CPN-UML recommends changing the alignment of Mid-Hill HighwayThe opposition party presents a memorandum to the prime minister suggesting ways to develop the country’s hills and stop outmigration. UML undertook a 'Sankalpa Yatra' from the country's west to east from November 30 to December 1
The main opposition CPN-UML has demanded a change in the alignment of the Mid-Hill Highway, also known as Pushpalal Highway, as it drew Prime Minister Pushpa Kamal Dahal’s attention to the issue on Tuesday.
Based on the findings of the Sankalpa Yatra that the party undertook from November 30 to December 1 from Jhulaghat (Baitadi) to Chiwa Bhanjyag (Panchthar), the party submitted a memorandum to the prime minister and proposed several amendments to the highways and projects as recommended by the people living along the Mid-Hill Highway.
Some parts of the highway were found to be unnecessarily lengthened, and the road has been extended even to non-residential areas, reads the memorandum of the second largest party. It also suggested that the government conduct a technical audit. Several changes should be made to the highway including its structure, engineering and alignment, the party said. “Given the way the 1,879 kilometre-long highway will be built, it cannot be called a national highway.”
“It is not suitable to be called a national highway, so the party urges the government to conduct the technical audit, change the alignment where needed and build bridges, tunnels and viaducts in order to shorten the distance,” said the memorandum.
Party Chairman KP Sharma Oli and other senior UML leaders submitted the memorandum to the prime minister. “We prepared the memorandum based on what we experienced and what people told us,” said Pradeep Gyawali, the party’s deputy general secretary.
During the 15-day march from the country’s west to the east, the UML also listed the projects that needed to be developed across the Mid-Hill Highway. It submitted the list to the prime minister on Tuesday.
The party had collected 751 projects of 46 different sectors, said Gyawali. Among them, 161 projects were collected from Gandaki Province, 170 from Koshi Province, 135 from Sudurpaschim, 113 from Bagmati, 89 from Karnali, 75 from Lumbini and eight from Madhesh Province.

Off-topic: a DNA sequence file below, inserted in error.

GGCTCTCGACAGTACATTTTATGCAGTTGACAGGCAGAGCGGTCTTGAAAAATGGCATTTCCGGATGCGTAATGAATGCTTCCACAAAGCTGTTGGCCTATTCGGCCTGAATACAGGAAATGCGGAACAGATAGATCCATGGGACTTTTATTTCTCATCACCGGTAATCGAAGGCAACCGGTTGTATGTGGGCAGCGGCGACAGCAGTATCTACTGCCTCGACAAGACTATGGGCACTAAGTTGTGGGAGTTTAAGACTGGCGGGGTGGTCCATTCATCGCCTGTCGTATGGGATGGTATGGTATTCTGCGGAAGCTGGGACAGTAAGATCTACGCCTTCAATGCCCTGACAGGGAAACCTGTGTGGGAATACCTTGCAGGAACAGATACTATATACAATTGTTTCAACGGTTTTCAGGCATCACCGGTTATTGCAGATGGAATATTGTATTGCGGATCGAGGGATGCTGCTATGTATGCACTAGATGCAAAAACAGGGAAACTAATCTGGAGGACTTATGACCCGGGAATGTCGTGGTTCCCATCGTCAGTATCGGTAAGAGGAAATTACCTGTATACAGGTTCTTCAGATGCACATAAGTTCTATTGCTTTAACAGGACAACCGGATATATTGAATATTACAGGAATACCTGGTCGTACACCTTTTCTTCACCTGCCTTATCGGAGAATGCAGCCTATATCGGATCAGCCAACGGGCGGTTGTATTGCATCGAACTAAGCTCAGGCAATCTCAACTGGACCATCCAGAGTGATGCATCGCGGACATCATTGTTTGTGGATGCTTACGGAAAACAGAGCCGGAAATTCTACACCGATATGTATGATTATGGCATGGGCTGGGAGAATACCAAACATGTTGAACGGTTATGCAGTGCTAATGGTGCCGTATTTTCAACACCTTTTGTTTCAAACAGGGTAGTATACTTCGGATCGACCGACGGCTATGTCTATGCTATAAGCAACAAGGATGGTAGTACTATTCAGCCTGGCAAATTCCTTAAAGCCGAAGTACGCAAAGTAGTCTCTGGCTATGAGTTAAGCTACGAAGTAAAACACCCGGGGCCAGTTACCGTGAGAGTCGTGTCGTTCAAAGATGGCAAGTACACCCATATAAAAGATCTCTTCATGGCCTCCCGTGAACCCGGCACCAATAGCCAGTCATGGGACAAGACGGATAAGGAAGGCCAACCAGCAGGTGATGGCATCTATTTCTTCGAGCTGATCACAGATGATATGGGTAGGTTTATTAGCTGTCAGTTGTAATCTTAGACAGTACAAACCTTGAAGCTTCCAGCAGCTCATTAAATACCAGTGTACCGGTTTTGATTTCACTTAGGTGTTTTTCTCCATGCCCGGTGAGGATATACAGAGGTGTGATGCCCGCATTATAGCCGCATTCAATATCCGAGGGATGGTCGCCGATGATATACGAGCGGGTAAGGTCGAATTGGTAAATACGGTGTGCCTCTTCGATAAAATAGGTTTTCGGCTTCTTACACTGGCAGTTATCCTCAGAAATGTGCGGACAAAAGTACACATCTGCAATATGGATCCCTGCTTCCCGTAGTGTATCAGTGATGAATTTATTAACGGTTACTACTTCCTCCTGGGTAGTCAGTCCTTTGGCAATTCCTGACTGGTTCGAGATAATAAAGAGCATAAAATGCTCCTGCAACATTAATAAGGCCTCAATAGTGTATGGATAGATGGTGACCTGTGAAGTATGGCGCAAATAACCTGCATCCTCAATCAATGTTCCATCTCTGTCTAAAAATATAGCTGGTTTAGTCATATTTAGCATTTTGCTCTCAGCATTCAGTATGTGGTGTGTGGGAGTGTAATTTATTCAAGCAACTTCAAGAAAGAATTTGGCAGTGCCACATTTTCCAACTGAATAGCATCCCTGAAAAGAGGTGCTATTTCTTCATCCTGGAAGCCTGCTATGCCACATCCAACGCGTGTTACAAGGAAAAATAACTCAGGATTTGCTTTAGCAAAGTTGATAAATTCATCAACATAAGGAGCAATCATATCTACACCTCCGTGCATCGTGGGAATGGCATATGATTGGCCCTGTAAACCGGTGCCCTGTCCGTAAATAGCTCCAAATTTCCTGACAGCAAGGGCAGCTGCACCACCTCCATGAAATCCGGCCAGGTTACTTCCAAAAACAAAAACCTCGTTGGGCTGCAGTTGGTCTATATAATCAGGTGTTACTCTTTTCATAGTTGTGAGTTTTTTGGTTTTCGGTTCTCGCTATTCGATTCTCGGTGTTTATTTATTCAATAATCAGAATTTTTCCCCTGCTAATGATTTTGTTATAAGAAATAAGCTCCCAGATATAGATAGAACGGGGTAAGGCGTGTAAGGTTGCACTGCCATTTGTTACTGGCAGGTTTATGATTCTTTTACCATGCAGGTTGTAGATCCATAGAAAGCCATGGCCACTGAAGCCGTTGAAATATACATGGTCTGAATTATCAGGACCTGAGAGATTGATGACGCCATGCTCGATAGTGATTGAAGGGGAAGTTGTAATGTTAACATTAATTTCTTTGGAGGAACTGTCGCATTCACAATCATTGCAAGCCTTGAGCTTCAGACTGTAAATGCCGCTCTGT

The major suggestions are related to road, education, tourism, agriculture and fruits, health, industries, energy, bridges, irrigation, housing, conservation and promotion of culture, land management, settlement development, sports, ending caste discrimination and untouchability, drinking water, reconstruction and rehabilitation in earthquake-affected areas, construction of road tunnels, prevention of soil erosion and embankment works.
The memorandum submitted by the UML will contribute to the budget-making process and the government’s policies and programmes, the prime minister told the UML delegation. The UML also demanded action against the contractors who failed to complete road construction on time.
In its memorandum, the UML presents the Mid-Hill Highway as a symbolic project for development and prosperity of Nepal's hilly region. Being built with Nepal's own resources, engineering and technology, the project is a matter of pride for Nepali people considering that most of the highways were built with foreign aid and assistance, the party said.
“In order to stop migration from the hills, the project was envisioned to build cities across the highway but the progress is disappointing,” said the UML. Due to the high migration rate, villages have become empty and some villagers are facing problems, even to conduct funeral rites if someone dies, party leaders say.
“There may be specific reasons and compulsions behind the migration, but narratives such as ‘there are no opportunities inside the country’ are hampering Nepal’s development,” read the memorandum. The UML also pointed out the lack of market for agro products, blaming the situation of farmers getting inadequate price for their produce for fuelling the migration.
“The government should stop importing foreign agro products, end middlemen’s extortion of local farmers and invest in technology to ensure that Nepali farmers get easy access to the market so migration can stop,” the party said in its analysis of the situation, adding other reasons for the migration are loss of crops and suffering caused by wild animals such as monkeys, wild boars and porcupines.